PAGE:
As BCIs are developed that can control a wider range of devices and applications, different users may become interested in BCIs and BNCIs. For example, until recently, very few people in the gaming community were interested in playing games with a BCI or BNCI. Today, however, a few companies sell such systems to play games. Some of the videos under the "About BCIs" tab show people controlling a game or other application in a complex virtual environment with a BCI.
A report on Application Scenarios and User Groups, written by the consortium, can be downloaded here.
Application Interfaces and Environments
This component refers to the way that the BNCI system communicates with itself and the user. How does the user know if s/he accomplished a task with a BNCI? How does s/he understand the state of the system, such as which choices are available and how to choose one of them? In a well designed interface, interaction with the system seems easy, natural, and intuitive. It should be easy for a user to understand how to accomplish a goal. Interfaces in BCI systems can draw on the same principles that help lead to good environments with other interfaces, such as this web page, a word processing program, or another assistive technology for disabled users.
Research in Human Computer Interaction (HCI) has shown that well designed, user centred interfaces yield many benefits, but many fundamental design principles in HCI are still ignored in the BNCI community. For instance, non ALS users often have to behave as ALS patients (no movement, no blinking, etc.) to interact through BNCI. Principles in assistive technology (AT) design are often ignored in BNCI research. On the contrary, in user centred interface design, the focus is on multimodal natural and intuitive interaction, using for instance verbal and non verbal communication channels besides keyboard and mouse. The development of successful BNCI’s may therefore benefit from the many fundamental design and validation principles from the HCI community.
Important current issues are first the integration of BNCIs in multimodal interfaces so that users can interact, in an intuitive and natural way, using BNCI as one of the communication channels and second to make the BCI more robust using techniques from Artificial Intelligence. This could be useful in situations such as flying, driving, cell phone use, surgery, space applications, or gaming. In these settings, users experience “situational disability”, when their hands and voices are busy or temporary unavailable. This website will provide objective views and feedback from stakeholders with relevant experience and different views.
A report on Application Interfaces and Environments, written by the consortium, can be downloaded here.
Standards and Dissemination
Of course, this is not really a component of a BCI in the same way as a sensor or output device. But, establishing standards, and disseminating these standards and BCI research, is a major issue we need to address. Today, there are no established guidelines that define what a BCI is, or set standards for the different parts of a BCI. Future BNCI will work to develop guidelines and standards, and work toward extablishing a body of experts that can make relevant decisions. Please also see the new website bcistandards.org and the TOBI project at http://www.tobi-project.org/.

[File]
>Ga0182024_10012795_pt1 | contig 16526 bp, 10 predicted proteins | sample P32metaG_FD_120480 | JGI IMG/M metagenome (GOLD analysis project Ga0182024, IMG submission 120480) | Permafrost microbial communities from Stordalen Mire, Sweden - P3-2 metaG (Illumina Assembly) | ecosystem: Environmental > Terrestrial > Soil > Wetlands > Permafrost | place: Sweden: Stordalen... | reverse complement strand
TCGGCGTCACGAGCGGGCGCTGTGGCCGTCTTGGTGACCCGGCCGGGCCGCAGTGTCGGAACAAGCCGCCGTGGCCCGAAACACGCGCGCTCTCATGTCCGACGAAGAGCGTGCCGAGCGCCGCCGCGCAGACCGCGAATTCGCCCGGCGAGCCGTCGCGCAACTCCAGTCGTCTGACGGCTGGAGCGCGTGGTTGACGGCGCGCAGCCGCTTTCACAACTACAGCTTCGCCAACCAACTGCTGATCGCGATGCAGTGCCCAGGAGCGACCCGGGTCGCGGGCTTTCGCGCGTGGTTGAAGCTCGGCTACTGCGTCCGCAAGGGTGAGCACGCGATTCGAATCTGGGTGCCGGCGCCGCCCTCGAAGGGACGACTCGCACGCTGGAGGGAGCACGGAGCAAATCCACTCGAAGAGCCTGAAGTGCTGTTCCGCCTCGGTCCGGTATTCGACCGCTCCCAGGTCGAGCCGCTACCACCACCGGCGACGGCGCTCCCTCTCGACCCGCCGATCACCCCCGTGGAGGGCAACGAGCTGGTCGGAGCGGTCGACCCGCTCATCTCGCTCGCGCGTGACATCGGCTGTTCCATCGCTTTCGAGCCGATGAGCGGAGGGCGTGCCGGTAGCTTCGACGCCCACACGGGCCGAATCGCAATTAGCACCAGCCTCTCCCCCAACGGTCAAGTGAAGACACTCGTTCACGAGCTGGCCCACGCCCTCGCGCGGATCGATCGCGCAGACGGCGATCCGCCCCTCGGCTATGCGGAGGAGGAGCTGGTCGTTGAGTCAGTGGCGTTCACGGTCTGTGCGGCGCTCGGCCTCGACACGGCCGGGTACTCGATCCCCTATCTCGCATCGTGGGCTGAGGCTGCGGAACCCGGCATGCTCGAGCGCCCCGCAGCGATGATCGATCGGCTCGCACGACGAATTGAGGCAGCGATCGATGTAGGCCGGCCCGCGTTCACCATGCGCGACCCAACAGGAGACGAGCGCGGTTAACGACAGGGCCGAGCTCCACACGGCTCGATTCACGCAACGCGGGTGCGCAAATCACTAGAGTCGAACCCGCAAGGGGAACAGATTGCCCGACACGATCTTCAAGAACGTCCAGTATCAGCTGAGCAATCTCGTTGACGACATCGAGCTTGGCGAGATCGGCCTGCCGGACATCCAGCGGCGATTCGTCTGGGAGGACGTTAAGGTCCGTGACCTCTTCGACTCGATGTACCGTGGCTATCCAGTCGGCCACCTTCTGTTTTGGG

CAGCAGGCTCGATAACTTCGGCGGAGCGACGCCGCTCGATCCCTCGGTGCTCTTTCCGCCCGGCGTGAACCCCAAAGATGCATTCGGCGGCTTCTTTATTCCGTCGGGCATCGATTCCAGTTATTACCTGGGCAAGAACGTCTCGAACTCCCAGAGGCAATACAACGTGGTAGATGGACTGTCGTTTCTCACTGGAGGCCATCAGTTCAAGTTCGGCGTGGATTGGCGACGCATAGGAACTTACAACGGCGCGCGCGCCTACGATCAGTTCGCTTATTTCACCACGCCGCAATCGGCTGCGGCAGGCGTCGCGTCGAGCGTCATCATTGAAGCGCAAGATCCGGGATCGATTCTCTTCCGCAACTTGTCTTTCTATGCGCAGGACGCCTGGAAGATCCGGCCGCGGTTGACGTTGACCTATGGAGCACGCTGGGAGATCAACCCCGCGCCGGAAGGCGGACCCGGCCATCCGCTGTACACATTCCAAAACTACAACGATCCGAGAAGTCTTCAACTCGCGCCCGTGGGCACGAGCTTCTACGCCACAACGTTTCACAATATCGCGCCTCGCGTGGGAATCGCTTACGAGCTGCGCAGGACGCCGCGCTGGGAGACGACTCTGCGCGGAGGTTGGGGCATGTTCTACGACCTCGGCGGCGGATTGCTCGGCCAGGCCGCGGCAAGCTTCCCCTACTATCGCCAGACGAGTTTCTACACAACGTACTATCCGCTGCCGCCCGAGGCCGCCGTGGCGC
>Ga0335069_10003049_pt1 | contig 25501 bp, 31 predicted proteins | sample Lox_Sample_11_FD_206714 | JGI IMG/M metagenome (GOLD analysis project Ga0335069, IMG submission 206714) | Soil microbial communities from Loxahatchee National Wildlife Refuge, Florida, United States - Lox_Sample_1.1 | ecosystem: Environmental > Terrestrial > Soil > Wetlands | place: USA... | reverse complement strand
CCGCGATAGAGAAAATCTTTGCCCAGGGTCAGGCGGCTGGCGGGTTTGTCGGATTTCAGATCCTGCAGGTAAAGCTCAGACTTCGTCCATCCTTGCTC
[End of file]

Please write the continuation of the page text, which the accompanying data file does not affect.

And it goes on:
A report on (Re)Defining BCIs, written by the consortium, can be downloaded here.
Dissemination (that is, telling people about BCIs) occurs through many channels: academic conferences and workshops, journals, and books. Unfortunately, these mechanisms focus only on other experts. One goal of Future BNCI is to help make BCIs accessible and understandable to other groups, such as doctors, therapists, younger students, journalists, and the public at large. This website is one step in that effort.
The following material may help people learn about BCI Basics. All of this material is directed toward people who do not have a background in BCI research. The presentations are based on professional talks that introduced BCIs to audiences of intelligent professionals and laypeople. The news story was from a popular CBS news program. The chapters are from books about BCIs that will be published soon. The chapters have some similar material at first, and then explore some different directions later.
Click for a .pdf file with an introduction to BCI systems.
(To watch the videos from this presentation please go to the videos section.)
Click here for a book chapter titled "A Gentle Introduction to BCIs." This is the first chapter of a book that was recently published. All chapters in this book are aimed at providing friendly, readable information for people who are not BCI experts.Graimann, B., Allison, B.Z., and Pfurtscheller, G. An introduction to brain – computer interface (BCI) systems, In: Brain-Computer Interfaces: Revolutionizing Human-Computer Interaction, editors: Graimann, B., Allison, B.Z., & Pfurtscheller, G. Springer Publishing. (in press).
Click here for an article in the journal "Neuroethics" that we published in 2011. This article contains results of a survey that FBNCI conducted at the 2010 International BCI Conference in Asilomar, California. Because this article was published in an open access journal, you are welcome to share it freely. We produced several other journal and conference papers, which are noted in the roadmap.
Click here for the slides of a TEDx talk from 29 April 2012 (excluding one video that was part of the talk). The talk was titled BCIs: Emerging Technology, Emerging Issues. The TEDx staff are editing the video, and it should be available online soon.